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'Gives me hope': Nova Scotia creating plan to fill gaps in services for people with autism


Nova Scotia is creating a plan to help find and fill the gaps in service for people of all ages living with autism.

Elizabeth Mason-Squires knows first-hand the challenges autism can pose for a family and the lack of support many receive. Her daughter Rowan, who will be 13 next month, has autism.

"She's been home for two years, 24-hours a day with no support," said Mason-Squires. "We get zero funding of any kind for anything, so it's been a struggle."

In order to ensure Rowan gets the care and support she needs, Mason-Squires says she can't work. 

"The families I know are in mental health crisis. They're falling apart. I can't work. I can't leave my house. I have a disabled husband. It's been a nightmare," she said. "The policy's black and white, and a lot of individuals, we fall in the grey, right? So, it's really hard for people to think outside the box."

There is now some renewed hope for Mason-Squires. The Nova Scotia government announced Wednesday it's creating the first provincial autism action plan.

"We're the first province in the country to do this. Certainly wasn't an easy thing to do getting 10 government departments, so I think really today is about Nova Scotia's opportunity to really be a leader in this space," said Addictions and Mental Health Minister Brian Comer.

Minister Brian Comer is pictured. (Source: CTV News Atlantic)Some of the other departments involved in the plan include education and early childhood development, community services, and municipal affairs and housing. It's also working in partnership with Autism Nova Scotia.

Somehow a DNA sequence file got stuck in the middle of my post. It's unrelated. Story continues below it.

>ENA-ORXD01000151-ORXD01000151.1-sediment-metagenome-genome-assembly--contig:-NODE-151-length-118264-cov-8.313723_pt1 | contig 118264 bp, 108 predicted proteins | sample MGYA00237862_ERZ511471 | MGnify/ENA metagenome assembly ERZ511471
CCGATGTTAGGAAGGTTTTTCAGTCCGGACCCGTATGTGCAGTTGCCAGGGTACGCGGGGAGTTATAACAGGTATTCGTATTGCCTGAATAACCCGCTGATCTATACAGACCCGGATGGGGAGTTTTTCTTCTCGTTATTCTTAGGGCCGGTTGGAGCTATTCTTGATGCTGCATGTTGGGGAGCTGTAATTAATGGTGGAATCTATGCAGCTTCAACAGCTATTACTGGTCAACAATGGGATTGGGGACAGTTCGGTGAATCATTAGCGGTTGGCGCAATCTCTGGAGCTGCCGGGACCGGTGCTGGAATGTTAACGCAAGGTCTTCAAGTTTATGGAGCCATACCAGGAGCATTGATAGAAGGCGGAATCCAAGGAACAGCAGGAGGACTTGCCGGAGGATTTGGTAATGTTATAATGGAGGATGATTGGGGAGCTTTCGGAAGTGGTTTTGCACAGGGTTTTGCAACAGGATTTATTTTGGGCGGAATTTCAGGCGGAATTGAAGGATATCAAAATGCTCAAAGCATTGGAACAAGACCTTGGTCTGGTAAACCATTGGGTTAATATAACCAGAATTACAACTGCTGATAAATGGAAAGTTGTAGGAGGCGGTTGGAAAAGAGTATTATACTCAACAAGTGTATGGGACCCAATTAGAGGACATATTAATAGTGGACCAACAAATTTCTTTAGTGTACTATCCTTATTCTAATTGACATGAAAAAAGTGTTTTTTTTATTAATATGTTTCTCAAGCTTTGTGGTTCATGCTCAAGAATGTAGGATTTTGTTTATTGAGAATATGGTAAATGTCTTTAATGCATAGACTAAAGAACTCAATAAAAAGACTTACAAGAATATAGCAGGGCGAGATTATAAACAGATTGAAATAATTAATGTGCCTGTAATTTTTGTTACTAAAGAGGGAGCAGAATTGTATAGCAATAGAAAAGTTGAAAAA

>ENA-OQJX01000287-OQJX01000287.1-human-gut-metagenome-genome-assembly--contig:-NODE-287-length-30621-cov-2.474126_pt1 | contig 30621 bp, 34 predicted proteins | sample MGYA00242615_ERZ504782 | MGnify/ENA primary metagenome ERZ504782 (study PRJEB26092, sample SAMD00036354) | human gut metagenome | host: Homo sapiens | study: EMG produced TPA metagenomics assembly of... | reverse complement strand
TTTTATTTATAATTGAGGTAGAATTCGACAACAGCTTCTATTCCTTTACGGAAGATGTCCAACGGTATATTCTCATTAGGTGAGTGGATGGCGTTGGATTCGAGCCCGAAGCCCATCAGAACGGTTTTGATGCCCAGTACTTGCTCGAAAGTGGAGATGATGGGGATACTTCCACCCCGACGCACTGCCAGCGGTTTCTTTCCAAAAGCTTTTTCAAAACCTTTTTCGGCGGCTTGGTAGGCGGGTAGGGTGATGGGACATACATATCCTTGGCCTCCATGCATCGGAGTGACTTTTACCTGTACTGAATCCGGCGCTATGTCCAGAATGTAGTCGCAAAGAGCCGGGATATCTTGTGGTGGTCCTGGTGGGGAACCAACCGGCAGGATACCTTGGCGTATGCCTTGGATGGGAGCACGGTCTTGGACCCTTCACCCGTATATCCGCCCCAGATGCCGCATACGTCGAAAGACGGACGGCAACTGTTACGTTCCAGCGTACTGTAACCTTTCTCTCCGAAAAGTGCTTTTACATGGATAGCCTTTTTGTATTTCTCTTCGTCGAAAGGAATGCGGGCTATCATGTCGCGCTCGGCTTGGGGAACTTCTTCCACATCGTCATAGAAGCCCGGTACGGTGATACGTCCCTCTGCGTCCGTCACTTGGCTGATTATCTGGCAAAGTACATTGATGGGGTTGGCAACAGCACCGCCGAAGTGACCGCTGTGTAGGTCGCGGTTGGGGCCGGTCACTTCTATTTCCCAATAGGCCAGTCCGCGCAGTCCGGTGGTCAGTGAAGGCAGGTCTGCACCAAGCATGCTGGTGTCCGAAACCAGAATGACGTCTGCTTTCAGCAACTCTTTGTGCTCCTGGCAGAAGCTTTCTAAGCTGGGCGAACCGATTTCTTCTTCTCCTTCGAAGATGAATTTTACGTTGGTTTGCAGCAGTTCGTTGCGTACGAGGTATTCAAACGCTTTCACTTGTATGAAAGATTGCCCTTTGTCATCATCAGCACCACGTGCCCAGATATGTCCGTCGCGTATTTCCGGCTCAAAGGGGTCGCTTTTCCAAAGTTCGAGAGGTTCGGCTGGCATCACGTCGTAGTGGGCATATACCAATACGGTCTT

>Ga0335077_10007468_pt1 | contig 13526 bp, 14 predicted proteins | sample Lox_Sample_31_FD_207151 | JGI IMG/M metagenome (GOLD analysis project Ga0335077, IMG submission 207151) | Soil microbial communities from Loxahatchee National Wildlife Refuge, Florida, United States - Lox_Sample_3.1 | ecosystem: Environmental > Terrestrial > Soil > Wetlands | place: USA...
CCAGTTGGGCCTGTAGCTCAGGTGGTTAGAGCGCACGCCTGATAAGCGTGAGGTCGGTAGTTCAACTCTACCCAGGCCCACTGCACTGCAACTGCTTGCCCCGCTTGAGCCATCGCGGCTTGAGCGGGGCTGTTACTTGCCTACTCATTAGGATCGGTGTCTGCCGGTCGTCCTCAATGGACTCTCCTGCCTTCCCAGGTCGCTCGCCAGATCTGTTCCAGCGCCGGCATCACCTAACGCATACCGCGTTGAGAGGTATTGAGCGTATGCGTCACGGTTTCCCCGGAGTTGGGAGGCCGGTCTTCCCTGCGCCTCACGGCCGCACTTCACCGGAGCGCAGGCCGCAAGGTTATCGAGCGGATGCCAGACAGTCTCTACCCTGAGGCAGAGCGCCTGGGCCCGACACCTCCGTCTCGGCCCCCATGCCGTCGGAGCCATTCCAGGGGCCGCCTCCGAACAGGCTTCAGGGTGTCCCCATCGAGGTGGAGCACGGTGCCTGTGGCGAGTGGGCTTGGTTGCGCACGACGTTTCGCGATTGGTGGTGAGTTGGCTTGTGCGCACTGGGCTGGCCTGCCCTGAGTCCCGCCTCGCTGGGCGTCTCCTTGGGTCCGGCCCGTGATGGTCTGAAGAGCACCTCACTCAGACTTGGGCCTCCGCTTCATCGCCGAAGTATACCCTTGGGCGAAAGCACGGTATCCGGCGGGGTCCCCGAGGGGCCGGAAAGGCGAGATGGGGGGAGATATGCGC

The organization says this plan is a long time coming.

"What we see now in Nova Scotia is there's a lot of fragmentation and lack of supports and services in some key areas across the life course, and services aren't always integrated and seamless in their approach," said Autism Nova Scotia executive director Cynthia Carroll.

The goal of the plan is to change that, and increase services where there are gaps.

Rowan Mason-Squires is pictured. (Source: Elizabeth Mason-Squires)"Something like this gives me hope that the willingness is there to come together and make change, and to support families," said Mason-Squires. "That will, in the long run, support everybody, not just in the disability community, because it would allow [Rowan] to be the best person she can possibly be, because she'll have access to the supports and services to help get her there."

Community engagement will begin this fall, with the action plan expected to be released next spring. More details on the development of the plan, and how to get involved, will be released in the coming weeks.

The province will spend $200,000 to develop the plan. 

For more Nova Scotia news visit our dedicated provincial page. Top Stories

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